New Orleans Fried Chicken Festival organizers apologize for using Holocaust memorial as employee lounge

Organizers who ran last weekend’s Fried Chicken Festival in New Orleans have apologized for using a Holocaust memorial as a break and rest area for employees.

Max Gaudin, a bystander, brought attention to how the Holocaust Memorial in Woldenberg Park was being utilized when he was walking by the festival, the New Orleans Times-Picayune reported.

Gaudin, who is Jewish, took to Facebook and posted that he felt the use of the memorial was “disrespectful.”

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“The fried chicken fest on the river has a lounge inside of the New Orleans Holocaust Memorial. They’re serving beer inside of it,” Gaudin wrote under photos he posted of the event on his Facebook page.

Cleveland Spears Jr., CEO of the Spears Group, which organized the festival, apologized and promised not to use the memorial’s space in the future.

“The significance of the Holocaust Memorial was factored into the planning of the festival,” a statement from the organizers said. “In preparation for potentially more than 100,000 attendees, festival organizers restricted access to the memorial by only allowing volunteers and staff in this area to prevent it from overcrowding, litter, vandalism and other general disregard.”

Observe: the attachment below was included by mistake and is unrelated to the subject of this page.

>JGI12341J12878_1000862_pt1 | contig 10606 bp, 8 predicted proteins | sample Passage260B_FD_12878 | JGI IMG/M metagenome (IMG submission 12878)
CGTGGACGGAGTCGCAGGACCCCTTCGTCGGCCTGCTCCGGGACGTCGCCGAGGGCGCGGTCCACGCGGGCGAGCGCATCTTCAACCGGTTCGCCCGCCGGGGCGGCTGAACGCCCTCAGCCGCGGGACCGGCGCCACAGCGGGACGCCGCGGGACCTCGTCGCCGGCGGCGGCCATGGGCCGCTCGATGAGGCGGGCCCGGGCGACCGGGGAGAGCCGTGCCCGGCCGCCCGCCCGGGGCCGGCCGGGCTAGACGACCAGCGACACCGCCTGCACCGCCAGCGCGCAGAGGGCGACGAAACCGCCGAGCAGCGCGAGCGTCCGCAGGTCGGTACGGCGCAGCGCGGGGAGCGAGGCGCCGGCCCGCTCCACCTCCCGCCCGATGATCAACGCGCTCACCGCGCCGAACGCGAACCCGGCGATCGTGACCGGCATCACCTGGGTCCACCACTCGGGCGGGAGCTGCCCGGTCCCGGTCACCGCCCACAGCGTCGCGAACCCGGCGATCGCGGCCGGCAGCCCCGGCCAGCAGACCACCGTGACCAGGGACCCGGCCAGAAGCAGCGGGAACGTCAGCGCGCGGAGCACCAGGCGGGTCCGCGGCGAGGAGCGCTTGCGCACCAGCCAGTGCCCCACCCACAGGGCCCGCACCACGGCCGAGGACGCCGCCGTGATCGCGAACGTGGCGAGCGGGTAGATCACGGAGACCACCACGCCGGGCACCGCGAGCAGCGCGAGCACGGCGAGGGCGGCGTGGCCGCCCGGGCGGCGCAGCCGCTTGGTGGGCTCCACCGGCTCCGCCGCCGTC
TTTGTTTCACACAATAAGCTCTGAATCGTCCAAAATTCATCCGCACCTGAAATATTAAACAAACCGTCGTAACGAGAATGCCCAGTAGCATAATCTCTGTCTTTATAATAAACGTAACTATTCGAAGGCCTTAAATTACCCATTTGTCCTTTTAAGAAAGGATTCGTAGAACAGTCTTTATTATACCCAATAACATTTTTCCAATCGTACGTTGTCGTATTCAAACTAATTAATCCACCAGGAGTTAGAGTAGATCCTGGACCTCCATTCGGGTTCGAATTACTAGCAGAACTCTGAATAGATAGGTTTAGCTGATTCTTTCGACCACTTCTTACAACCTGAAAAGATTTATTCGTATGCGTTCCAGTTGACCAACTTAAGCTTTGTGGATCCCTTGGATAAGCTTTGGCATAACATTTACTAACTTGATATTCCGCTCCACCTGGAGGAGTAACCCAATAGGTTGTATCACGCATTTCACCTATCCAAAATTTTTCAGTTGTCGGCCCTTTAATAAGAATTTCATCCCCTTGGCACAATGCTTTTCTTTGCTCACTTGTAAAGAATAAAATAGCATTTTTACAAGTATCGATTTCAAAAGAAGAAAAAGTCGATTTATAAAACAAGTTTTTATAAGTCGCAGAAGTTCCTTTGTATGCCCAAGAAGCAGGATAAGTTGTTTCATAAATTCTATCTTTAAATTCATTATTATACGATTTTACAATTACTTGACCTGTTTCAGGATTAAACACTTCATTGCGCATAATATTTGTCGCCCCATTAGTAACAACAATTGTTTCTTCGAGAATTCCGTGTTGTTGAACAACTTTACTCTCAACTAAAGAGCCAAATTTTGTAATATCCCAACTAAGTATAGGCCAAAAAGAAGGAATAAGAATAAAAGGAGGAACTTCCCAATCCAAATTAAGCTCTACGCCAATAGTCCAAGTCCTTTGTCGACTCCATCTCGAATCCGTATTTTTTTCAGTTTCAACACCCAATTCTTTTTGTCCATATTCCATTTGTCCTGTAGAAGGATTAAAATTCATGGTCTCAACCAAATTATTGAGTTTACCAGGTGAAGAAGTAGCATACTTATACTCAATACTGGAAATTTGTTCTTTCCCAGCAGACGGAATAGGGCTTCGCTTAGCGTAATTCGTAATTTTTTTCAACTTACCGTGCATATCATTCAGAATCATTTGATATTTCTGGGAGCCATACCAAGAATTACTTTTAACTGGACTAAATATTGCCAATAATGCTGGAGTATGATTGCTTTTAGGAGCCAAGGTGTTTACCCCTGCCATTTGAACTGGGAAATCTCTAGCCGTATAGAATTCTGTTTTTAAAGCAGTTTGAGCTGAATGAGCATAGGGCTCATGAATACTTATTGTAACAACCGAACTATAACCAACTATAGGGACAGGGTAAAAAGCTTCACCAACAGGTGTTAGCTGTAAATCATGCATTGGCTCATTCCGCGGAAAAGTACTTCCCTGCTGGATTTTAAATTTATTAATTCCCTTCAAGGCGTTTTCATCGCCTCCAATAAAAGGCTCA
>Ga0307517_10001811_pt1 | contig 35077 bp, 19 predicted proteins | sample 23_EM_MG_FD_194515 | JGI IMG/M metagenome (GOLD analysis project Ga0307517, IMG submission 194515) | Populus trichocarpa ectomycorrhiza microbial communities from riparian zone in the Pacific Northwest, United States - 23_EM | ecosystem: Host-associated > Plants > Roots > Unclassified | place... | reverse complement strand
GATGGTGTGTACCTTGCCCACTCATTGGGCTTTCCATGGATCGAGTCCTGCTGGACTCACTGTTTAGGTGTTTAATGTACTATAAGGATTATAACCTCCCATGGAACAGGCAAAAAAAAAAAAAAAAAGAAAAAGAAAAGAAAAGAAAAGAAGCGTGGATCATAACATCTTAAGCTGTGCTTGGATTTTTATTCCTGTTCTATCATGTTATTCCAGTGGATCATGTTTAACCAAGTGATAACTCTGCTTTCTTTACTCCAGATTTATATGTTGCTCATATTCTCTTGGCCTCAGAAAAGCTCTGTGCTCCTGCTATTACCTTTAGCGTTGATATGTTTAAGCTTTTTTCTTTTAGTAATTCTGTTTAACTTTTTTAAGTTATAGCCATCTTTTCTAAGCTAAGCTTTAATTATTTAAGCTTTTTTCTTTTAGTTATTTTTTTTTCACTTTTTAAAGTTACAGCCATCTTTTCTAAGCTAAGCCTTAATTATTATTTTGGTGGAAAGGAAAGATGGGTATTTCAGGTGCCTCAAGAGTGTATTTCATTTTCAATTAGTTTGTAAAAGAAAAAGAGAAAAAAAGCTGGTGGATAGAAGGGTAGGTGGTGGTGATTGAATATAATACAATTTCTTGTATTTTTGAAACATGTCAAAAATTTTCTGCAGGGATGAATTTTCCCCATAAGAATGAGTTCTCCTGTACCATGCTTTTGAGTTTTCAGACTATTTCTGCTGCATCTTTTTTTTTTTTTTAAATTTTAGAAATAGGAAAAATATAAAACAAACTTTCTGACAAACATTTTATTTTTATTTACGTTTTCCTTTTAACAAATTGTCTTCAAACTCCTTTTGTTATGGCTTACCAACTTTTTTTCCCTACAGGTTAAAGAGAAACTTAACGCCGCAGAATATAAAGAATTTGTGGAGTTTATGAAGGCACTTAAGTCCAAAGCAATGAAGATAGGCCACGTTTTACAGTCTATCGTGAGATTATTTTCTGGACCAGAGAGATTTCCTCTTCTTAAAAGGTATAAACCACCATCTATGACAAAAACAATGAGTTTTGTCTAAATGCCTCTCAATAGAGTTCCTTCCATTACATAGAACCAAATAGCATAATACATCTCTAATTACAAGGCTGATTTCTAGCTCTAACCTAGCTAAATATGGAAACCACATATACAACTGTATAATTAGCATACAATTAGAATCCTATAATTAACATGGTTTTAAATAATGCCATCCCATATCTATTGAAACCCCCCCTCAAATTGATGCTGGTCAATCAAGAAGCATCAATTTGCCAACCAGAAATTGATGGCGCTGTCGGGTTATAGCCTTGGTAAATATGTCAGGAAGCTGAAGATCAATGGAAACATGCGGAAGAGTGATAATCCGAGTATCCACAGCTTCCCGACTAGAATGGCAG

A Kentucky Fried Chicken (KFC) bucket of fried chicken is seen in this picture illustration taken April 6, 2017. REUTERS/Carlo Allegri - RC1DB6CFAB00

More than 166,000 people attended the two-day fried chicken festival.  (Reuters)

“The festival staff sincerely apologizes for any confusion this may have caused. The National Fried Chicken Festival aims to be an inclusive event and enjoyable time for everyone.”

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Gaudin told the New Orleans Times-Picayune that the memorial’s area should be revered.      

“There’s only one place in the whole park where you would not set up something like that,” Gaudin said. “I would be satisfied with an apology and (recognition) that this was terrible decision making and they won’t do it again.” 

The Audubon Institute, which runs the park, said they would work with event planners in the future.

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“Audubon Nature Institute has a policy to not allow garbage dumpsters or port-o-lets near the Holocaust Memorial,” an Audubon Institute spokeswoman told the New Orleans Times-Picayune. “Layout of festivals held in Woldenberg Riverfront Park is handled on a case by case basis. It was understood that this section was the festival’s headquarters. We regret that this tent placement offended park attendees and will work closely with event organizers in the future on this area of the park.”

The two-day festival, which was held last Saturday and Sunday, was attended by about 166,000 people.

Source: Fox News

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